Devastating effects: Women and girls as victims of domestic violence in Syria

A young woman protests against violence toward women and girls by writing messages on her face demanding an end to the violence (Shutterstock)

A young woman protests against violence toward women and girls by writing messages on her face demanding an end to the violence (Shutterstock)


Enab Baladi – Reem Hamood

Amidst her screams trying to prove her innocence from an accusation that she “is not a virgin” (implying that she had an illegitimate or illegal relationship), sticks crowded over a young woman’s body in the Raqqa province, northeastern Syria, as two men beat and kicked her while hurling insults.

One of the men, believed to be her older brother, joined the “beating party” on the roadside, with brutality and violence.

The incident was circulated via a video on social media at the end of last February, sparking angry reactions opposing the violence practiced against girls, especially in childhood, which is just one form of several faces of domestic violence.

Domestic violence against girls is not new in the Syrian family, as video recordings occasionally surface on social media reminding that it is still active, in the absence of official statistics.

Saba (17 years old), living in Idlib city, is subjected to insults and beating almost daily by her father, for no apparent reason, according to what her mother Hasna told Enab Baladi.

What pains the mother most is her inability to rescue the girl from her father’s hands or to defend her, fearing that she would also be subjected to abuse, but in an even harsher way, as happened in a previous instance detailed by the mother, when she tried to free her young daughter and became the new victim of abuse, due to her forbidden defense as repeatedly warned by the husband.

Traditions and customs play the biggest role

Domestic violence is the deliberate abuse among individuals linked by family relations—like a husband beating his wife, violence of one or both parents towards their children or one of them, wife’s violence against her husband, or between siblings. Typically, the abuser is the stronger party, and linguistically, this behavior signifies severity and cruelty.

Violence is the deliberate use of physical force, whether through threat or actual application, by one person against another, or a group of people. It may result in actual or potential physical injury, death, psychological harm, poor development, or deprivation, according to the definition by the World Health Organization (WHO).

Violence against women, causing devastating harm to women’s lives and their children’s, is not much different from domestic violence if the woman herself is a victim and subjected to both forms of violence.

Medical psychology specialist, Dr. Omar al-Nimr, told Enab Baladi that domestic violence could be physical, verbal, economic, sexual, or psychological, including all types of threats, rights deprivation, and neglect. It is regarded as a general phenomenon known in all societies to varying degrees.

In Arab societies in general, traditions and customs play an important role in governing and deciding, implanting ideas in people’s minds and altering the nature of how they perceive events and their psychological formations, making them act violently in line with those traditions, according to what psychologist Alaa al-Dali told Enab Baladi.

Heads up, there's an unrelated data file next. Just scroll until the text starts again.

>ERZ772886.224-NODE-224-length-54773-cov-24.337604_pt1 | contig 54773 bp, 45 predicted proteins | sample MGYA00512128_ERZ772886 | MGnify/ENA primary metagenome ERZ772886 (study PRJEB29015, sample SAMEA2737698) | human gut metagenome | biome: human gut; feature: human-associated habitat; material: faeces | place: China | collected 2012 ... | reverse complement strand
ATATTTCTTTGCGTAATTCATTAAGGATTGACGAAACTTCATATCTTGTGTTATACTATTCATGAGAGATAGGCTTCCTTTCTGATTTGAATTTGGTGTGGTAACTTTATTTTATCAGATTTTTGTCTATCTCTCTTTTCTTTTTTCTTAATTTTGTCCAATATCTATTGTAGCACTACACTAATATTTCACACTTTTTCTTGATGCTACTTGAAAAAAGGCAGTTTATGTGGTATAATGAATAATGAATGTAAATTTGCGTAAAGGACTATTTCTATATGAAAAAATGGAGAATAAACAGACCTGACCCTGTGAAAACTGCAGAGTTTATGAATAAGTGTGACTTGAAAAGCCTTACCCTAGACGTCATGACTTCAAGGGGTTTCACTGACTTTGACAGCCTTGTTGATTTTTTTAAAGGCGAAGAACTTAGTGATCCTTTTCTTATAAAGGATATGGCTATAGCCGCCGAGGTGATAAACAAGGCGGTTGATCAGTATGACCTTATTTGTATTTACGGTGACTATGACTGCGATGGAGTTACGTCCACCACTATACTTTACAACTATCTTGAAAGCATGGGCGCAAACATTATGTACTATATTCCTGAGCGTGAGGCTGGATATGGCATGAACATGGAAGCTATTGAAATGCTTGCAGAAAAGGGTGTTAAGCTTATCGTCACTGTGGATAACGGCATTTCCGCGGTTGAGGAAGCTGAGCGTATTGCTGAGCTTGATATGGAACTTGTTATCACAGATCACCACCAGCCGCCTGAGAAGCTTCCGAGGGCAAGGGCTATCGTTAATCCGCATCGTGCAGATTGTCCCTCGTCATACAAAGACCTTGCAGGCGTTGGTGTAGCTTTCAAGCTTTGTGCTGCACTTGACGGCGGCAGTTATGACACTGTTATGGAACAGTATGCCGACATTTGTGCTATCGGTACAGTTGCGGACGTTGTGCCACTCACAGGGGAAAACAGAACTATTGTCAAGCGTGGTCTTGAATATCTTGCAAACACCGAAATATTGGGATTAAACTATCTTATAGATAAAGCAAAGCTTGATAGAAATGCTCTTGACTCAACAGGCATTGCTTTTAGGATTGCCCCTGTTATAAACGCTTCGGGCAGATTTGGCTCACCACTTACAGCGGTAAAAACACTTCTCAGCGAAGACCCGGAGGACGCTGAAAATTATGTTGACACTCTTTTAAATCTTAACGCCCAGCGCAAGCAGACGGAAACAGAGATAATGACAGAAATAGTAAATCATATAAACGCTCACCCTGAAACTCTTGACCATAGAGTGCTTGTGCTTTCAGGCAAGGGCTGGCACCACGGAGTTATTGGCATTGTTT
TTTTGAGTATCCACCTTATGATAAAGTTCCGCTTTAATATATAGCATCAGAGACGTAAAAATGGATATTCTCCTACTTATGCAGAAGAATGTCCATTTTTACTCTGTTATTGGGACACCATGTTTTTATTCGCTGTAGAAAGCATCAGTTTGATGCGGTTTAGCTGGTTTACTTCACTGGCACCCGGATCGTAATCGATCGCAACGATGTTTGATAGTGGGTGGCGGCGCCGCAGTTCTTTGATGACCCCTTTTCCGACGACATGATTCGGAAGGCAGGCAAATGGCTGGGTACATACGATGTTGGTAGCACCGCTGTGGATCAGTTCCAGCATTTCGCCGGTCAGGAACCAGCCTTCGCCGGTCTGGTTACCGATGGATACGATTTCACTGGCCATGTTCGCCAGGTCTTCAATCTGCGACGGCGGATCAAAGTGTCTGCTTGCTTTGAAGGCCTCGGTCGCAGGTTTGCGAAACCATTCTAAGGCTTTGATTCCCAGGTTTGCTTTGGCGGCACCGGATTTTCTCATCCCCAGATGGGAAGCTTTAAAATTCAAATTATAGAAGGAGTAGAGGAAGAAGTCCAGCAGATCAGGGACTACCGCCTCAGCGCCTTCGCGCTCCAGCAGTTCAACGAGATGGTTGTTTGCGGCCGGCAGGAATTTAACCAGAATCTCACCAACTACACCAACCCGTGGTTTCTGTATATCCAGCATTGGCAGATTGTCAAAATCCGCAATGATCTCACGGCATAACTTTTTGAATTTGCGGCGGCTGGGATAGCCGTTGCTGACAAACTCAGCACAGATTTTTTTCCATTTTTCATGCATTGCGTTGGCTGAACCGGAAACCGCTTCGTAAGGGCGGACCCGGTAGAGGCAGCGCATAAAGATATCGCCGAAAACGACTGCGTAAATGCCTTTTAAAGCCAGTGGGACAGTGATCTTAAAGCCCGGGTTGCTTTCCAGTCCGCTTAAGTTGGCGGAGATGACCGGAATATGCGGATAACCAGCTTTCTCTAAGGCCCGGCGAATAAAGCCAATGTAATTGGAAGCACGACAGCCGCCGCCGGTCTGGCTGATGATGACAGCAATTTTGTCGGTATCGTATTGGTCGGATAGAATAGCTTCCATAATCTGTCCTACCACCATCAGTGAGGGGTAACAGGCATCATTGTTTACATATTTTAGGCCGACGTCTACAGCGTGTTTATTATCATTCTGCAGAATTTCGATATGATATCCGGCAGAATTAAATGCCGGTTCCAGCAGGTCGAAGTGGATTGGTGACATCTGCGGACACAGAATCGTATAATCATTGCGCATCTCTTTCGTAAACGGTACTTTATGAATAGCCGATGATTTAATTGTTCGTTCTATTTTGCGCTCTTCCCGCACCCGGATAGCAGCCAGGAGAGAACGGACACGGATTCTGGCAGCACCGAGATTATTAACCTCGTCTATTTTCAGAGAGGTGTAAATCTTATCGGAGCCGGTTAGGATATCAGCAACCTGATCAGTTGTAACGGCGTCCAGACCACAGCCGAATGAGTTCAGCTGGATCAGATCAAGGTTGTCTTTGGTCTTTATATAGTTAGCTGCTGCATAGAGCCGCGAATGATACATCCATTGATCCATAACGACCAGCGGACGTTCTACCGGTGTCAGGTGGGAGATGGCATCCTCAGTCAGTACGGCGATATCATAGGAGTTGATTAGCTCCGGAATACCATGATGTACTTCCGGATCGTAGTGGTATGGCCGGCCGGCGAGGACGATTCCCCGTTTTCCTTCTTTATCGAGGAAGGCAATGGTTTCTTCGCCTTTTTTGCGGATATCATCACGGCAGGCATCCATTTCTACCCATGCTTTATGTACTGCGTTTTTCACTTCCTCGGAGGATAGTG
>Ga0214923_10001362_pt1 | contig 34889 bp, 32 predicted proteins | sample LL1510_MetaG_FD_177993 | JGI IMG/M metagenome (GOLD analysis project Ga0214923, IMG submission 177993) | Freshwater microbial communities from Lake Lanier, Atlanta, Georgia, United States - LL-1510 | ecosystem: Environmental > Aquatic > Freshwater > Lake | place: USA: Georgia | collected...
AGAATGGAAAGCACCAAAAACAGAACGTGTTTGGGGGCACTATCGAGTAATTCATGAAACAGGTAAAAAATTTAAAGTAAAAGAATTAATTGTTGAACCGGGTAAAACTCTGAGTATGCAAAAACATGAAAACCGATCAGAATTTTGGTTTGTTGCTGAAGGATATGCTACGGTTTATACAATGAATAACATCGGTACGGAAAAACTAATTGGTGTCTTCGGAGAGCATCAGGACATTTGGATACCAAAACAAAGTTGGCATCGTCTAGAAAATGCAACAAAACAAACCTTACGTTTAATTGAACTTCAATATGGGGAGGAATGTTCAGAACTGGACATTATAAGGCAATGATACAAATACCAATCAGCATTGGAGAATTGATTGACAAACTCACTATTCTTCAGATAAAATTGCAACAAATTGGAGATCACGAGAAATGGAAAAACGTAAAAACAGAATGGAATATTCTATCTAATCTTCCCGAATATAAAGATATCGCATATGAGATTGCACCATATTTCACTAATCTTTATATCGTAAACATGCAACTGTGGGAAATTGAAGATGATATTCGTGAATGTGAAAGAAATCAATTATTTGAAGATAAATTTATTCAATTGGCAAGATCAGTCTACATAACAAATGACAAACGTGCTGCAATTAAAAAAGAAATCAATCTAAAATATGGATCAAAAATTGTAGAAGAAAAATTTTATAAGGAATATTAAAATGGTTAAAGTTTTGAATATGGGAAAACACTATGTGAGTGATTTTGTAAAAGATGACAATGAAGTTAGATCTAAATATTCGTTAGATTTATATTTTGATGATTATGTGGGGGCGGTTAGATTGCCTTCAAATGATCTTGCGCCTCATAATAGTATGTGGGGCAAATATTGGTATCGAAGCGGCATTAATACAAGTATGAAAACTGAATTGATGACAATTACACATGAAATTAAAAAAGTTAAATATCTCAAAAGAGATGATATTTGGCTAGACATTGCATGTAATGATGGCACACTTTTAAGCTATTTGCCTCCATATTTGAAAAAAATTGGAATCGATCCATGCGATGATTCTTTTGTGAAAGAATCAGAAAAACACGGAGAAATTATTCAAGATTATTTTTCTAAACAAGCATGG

Al-Dali explained that other fundamental reasons prompting violence in conservative environments that adhere to their customs and cultural heritage include the prevalent culture that views the girl as a “second-class human,” deficient and bringing “disgrace” to the family, in addition to the spur of anger controlling the situation at that moment.

We can say, according to psychologist al-Dali, that the abuser is a person whose thinking is “unconscious and confused” and is usually in a state of chaos, influenced in some way by the social norms of the region which embolden them to practice it against their family members.

The psychologist believes that whoever uses domestic violence in any of its forms might very likely be incapable of “properly” thinking or feeling towards the person they abused. Additionally, the abuser in some cases lacks the emotional connection with the victim, regardless of the actual family bond, as the idea of controlling those around him outweighs.

Long-term effects

The United Nations defines violence against women as “any gender-based violent act that results, or is likely to result, in physical, sexual, or psychological harm or suffering to women, including threats of such acts, coercion or arbitrary deprivation of liberty, whether occurring in public or private life.”

According to Saba’s mother, living in Idlib city, her daughter has recently become quieter and more withdrawn. When the mother tries to entertain her or sit with her, the girl responds unexpectedly and shows a desire not to engage in conversation, something that has become more apparent after she reached puberty.

Domestic violence leads to negative effects on the individual, family, and society, both psychologically and physically, and its outcomes may last for extended periods, appearing both in the short and long term, as explained by two specialists to Enab Baladi about the anticipated consequences after a girl or woman is subjected to domestic violence.